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Great Wall of Tamworth


Volunteers will be needed to restore memorial to President Cleveland



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TAMWORTH SELECTMEN John Roberts (left) and Willie Farnum inspect a damaged portion of the Grover Cleveland Memorial Wall on Monday. Roberts says he wants to get volunteers to restore the wall. Daymond Steer. (click for larger version)
September 22, 2010
TAMWORTH — In some places the Grover Cleveland Memorial Stone Wall has gaps large enough to walk through. But the town's selectmen hope they can assemble a team of volunteers to build it back up.

The wall is a memorial to Tamworth's most famous summer resident, President Cleveland, who served as the 22nd and 24th President of the United States from 1885 to 1889 and 1893 to 1897. Cleveland's good friend, John Finley, also a summer resident, built the wall. Friend Finley, later in life, became the editor in chief of the New York Times.

The memorial stone wall was completed in 1910, two years after Cleveland's death. It runs one-third of a mile along Cleveland Hill Road from Brown's Hill Road to the former president's summer home.

During a site walk on Monday, Selectmen's chair John Roberts explained that he'd like to see the wall repaired before the town rebuilds Cleveland Hill Road, which has deep cracks and poor drainage. Storm water tends to run down the middle of the road. Although the road repair is a town project, the wall would be done with volunteer work.

"I'd like to see the wall rebuilt but I don't feel that the wall is the responsibility of the town," said Roberts. "We've had some people show interest in rebuilding the wall."

Town officials hope that 80 percent of the road repairs would be covered with a federal grant. Selectmen will ask voters for the matching funds or the entire cost in March of 2011. The entire project would cost almost $200,000.

"We wouldn't have to budget quite so much money if we get the grant," said Road Agent Bruce Robinson.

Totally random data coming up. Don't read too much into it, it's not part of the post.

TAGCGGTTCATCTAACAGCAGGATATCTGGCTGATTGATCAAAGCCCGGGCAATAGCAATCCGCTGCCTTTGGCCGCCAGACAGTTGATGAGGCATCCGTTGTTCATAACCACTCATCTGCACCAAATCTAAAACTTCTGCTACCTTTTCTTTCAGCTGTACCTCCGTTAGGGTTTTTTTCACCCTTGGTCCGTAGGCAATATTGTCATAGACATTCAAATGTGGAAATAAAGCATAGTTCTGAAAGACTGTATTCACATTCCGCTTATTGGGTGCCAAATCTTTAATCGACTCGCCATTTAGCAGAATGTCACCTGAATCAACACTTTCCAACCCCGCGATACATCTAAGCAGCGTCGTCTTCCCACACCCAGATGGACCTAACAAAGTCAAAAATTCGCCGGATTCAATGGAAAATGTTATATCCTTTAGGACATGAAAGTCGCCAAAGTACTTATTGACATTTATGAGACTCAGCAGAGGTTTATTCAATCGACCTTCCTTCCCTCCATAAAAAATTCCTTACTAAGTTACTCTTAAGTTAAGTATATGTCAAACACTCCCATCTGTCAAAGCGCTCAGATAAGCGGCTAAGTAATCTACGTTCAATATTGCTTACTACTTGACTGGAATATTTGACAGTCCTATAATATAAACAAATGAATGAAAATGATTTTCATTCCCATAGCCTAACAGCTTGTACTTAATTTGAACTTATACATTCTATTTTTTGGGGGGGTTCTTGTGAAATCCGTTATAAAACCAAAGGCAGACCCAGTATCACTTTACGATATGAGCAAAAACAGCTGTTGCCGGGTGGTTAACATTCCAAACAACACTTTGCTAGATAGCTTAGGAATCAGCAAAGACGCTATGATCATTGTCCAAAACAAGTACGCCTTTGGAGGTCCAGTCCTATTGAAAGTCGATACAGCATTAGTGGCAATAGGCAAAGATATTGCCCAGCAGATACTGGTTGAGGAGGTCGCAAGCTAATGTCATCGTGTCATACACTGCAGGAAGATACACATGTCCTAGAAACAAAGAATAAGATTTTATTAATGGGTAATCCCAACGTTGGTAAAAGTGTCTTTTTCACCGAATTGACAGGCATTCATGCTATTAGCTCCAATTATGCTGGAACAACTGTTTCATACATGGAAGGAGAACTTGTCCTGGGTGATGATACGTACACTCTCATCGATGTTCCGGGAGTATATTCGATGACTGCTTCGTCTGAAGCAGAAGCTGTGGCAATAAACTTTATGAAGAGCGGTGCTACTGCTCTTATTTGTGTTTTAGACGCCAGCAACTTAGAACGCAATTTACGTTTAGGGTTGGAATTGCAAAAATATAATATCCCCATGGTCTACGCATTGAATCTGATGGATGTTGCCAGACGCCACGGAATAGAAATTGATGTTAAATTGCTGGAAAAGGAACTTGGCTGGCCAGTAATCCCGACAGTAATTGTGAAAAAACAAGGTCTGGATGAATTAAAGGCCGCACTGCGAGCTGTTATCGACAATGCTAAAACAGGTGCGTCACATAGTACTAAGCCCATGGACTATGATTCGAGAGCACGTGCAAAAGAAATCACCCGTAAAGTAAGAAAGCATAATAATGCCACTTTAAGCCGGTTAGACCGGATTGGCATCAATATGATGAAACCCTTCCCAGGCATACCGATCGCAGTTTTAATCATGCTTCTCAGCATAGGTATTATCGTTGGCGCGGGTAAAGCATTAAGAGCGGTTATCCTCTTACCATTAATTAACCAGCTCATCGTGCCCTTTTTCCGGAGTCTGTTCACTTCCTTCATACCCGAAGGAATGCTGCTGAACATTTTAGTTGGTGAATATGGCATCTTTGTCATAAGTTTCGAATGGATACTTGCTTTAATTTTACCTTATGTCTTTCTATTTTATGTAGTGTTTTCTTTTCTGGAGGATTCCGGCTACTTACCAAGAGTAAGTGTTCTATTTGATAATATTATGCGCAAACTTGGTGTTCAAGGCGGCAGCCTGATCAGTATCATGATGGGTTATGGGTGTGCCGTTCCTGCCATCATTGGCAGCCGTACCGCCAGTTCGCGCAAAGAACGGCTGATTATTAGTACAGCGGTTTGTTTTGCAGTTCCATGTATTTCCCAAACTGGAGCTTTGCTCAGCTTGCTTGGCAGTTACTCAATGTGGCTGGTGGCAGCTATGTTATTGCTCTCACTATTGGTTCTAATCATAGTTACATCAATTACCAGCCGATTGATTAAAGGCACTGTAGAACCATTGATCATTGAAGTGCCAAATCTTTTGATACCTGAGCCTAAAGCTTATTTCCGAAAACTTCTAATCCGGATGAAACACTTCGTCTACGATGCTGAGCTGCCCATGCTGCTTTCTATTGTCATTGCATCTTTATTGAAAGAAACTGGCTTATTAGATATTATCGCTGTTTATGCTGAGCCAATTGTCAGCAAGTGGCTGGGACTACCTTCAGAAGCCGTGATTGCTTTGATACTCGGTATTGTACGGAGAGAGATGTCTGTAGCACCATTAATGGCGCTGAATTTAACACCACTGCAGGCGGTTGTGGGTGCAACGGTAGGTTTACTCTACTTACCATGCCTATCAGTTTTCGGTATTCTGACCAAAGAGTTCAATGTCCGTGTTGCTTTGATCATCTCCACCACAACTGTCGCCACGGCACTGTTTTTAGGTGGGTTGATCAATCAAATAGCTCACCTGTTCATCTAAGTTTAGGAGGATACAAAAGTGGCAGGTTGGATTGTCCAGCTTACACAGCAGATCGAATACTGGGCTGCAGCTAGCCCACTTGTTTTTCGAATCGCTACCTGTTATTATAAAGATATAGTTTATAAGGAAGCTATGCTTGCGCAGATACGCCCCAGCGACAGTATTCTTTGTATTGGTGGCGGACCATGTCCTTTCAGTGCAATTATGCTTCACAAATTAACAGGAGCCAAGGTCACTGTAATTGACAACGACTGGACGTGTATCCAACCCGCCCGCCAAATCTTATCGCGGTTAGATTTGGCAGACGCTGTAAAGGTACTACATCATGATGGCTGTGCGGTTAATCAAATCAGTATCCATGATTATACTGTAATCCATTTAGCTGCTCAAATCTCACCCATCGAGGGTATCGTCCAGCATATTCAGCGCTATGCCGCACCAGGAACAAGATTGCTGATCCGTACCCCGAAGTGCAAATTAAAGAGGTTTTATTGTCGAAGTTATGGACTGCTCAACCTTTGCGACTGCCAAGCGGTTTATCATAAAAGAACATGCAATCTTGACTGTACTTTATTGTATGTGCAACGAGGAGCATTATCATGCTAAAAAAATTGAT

The volunteers' efforts would need to be coordinated with the highway department. That way, their work won't be torn up when construction workers install up to seven culverts in the road, said Robinson who will be marking the areas where the culverts will go.

The town could rebuild the wall in places where the culverts are going, said Roberts. In a few places, there are large gaps where boulders have come loose and have rolled down the hill. Many of the boulders were put in place with ox-powered pulley systems. Those stones have holes from the metal tongs that lifted them, Roberts said.

"All the material is still here, it's a matter of setting it back," said Roberts.

Cleveland Hill Road resident Karen McNiff said she's glad the selectmen are looking at fixing the wall, which she described as "beautiful." McNiff says she plans to help with the restoration effort. She added Tamworth residents have a history of coming together on big projects.

Selectman Bob Abraham says he likes the concept of the project, but stresses the town should come up with a detailed plan before getting too far.

"I don't want to wing it," said Abraham.

Cleveland, who was a Democrat, is the only U.S. President to serve two nonconsecutive terms. Among his achievements is signing the Interstate Commerce Act, the first federal law aimed at regulating the railroads, according to his biography on whitehouse.gov.

Roberts said anyone wishing to volunteer should contact the town at 323-7525.

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